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Biden says vaccine misinformation on Facebook is killing people – a new study tries to prove it

People who rely on Facebook as a news source are less likely to want the COVID vaccine.

facebook logo on smartphone screen
Image: Unsplash

There has been an ongoing feud lately between the White House and social media platforms, mainly Facebook, over the spread of misinformation regarding COVID on the platform.

Just a couple of weeks ago, President Biden took an aggressive stance, claiming that misinformation on these platforms is “killing people.” New research from The COVID States Project on how people consume COVID-related news somewhat confirms the White House’s concerns.

Researchers conducted a poll of more than 20,000 people from all 50 United States to determine a correlation between Facebook and COVID vaccination rates. The first aspect of the poll determined how many people utilize Facebook as a primary means of COVID news.

Of the 20,699 people surveyed, 31% said they rely on Facebook for COVID-related news. That’s comparable to 32% of users who rely on CNN and 30% who rely on Fox News. The survey then questioned those same users about how they feel about COVID vaccinations, and the results weren’t so great for Facebook users.

covid-19 vaccination rates among news watchers
Image: The COVID States Project

Out of everyone interviewed for this particular study, 68% of Americans were already vaccinated, compared to 14% who may get vaccinated in the future and 18% who said they would not get vaccinated at all. For those users who rely on Facebook as one of their primary news sources, the numbers were a bit different.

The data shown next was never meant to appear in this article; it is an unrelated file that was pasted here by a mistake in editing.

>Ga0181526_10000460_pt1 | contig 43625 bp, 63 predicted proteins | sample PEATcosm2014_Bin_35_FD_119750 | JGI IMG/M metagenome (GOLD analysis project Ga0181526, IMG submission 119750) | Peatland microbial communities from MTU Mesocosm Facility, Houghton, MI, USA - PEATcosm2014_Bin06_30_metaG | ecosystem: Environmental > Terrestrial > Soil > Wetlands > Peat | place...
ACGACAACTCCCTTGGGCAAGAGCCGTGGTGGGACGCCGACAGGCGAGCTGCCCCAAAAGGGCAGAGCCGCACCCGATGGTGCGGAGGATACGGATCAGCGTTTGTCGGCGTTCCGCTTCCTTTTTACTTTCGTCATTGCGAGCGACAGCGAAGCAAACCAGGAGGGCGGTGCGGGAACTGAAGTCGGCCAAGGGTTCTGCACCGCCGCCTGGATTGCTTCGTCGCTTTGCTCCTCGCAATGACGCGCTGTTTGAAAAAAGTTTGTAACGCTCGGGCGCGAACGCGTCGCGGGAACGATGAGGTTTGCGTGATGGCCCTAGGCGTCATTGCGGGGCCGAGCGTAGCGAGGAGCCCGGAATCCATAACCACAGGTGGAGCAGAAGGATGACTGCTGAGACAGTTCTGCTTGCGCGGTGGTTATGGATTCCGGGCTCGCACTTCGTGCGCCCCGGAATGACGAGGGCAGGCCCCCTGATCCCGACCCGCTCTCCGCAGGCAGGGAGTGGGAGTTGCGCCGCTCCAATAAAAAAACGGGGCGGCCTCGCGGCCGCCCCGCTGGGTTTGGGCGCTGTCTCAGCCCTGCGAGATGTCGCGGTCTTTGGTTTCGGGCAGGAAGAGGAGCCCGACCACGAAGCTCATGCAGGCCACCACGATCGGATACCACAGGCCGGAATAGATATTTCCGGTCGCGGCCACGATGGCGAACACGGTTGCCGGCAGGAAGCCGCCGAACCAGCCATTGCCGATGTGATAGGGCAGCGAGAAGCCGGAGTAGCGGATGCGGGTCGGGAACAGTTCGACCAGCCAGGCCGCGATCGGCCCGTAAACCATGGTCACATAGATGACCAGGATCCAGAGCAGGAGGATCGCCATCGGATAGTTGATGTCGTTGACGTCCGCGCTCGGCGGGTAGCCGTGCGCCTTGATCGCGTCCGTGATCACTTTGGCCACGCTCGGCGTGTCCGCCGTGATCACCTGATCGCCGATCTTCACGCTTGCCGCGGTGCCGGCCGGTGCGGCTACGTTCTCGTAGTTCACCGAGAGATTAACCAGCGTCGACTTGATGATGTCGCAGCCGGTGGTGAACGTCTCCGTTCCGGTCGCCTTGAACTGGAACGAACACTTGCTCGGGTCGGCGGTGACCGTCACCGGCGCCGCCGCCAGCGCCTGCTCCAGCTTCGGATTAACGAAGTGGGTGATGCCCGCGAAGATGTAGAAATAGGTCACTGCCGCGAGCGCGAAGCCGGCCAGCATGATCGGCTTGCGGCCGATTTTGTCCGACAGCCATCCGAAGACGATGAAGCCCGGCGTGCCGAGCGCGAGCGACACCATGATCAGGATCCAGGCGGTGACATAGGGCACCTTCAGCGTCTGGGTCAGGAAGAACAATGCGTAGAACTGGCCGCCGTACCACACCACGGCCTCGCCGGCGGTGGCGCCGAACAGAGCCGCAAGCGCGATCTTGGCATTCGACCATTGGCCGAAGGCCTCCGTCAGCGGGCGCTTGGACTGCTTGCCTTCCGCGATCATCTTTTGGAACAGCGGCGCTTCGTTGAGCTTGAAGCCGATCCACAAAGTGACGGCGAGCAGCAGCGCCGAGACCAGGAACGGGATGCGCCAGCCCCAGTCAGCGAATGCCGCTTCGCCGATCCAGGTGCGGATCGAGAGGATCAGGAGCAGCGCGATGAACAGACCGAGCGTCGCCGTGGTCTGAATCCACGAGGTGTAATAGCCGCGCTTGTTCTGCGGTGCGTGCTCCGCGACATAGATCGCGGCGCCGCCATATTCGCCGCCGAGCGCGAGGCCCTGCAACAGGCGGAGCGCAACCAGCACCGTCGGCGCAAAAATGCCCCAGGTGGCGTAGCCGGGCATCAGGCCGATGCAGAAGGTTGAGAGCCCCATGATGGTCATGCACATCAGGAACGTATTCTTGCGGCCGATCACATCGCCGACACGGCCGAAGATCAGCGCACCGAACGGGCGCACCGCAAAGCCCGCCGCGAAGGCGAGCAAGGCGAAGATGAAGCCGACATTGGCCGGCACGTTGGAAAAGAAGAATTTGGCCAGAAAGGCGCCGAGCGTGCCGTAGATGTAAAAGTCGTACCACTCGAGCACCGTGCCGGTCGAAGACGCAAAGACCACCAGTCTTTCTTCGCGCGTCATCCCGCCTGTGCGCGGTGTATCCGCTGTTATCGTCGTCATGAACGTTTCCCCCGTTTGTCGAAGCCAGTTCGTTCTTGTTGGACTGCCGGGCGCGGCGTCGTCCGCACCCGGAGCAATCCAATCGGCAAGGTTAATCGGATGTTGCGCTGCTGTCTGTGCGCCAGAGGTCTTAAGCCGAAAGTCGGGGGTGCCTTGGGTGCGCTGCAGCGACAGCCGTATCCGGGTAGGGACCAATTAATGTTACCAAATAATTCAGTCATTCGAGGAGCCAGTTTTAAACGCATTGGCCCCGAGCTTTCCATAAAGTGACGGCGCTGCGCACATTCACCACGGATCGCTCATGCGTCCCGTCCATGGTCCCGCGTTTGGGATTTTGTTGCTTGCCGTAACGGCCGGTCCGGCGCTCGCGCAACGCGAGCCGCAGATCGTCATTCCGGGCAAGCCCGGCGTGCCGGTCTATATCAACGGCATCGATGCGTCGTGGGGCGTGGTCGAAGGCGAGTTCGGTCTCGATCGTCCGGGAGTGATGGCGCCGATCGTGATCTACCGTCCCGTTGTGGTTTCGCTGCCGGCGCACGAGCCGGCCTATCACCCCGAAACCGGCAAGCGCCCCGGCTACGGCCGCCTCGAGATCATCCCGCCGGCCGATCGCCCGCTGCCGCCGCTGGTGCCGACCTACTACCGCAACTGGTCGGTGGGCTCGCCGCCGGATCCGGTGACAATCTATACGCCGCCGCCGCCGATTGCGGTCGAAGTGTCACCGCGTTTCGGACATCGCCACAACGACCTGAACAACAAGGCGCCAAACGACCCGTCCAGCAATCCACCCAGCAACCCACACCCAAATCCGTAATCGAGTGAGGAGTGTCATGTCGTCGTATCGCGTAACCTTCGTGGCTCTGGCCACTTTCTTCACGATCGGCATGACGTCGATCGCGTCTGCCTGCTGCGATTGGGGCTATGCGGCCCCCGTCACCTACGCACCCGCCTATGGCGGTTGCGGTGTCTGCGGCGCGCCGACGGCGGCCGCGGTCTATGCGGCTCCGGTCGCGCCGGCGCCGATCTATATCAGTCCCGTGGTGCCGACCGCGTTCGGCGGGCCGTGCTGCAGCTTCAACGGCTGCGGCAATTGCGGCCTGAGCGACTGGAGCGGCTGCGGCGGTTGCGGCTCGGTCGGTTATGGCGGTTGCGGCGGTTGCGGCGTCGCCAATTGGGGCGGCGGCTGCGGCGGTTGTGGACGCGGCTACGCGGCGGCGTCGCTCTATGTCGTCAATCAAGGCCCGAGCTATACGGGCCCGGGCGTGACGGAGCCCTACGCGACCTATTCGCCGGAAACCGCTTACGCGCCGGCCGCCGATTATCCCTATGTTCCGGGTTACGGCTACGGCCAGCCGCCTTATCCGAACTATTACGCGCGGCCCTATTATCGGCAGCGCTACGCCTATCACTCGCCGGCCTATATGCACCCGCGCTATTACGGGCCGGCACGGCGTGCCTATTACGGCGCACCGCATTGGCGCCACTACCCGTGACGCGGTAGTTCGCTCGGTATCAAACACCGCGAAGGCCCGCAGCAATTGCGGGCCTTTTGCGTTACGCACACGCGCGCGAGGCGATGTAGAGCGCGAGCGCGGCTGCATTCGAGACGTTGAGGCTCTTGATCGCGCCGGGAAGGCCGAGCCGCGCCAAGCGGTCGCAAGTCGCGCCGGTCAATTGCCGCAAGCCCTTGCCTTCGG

When looking at these particular users, only 61% have been vaccinated, and 20% state they will not get vaccinated at all. Taking the data one step further, users who rely solely on Facebook for news (meaning they don’t look at any other news source listed) were much less likely to be vaccinated, with 25% saying they will never get a COVID vaccine.

When looking at these numbers, it’s hard to argue that misinformation on social platforms like Facebook isn’t playing a part in people not wanting to get vaccinated. It seems like the White House is right in saying that these platforms need to do more to combat the spread of misinformation.

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Staff writer at KnowTechie. Alex has two years of experience covering all things technology, from video games to electric cars. He's a gamer at heart, with a passion for first-person shooters and expansive RPGs. Shoot him an email at

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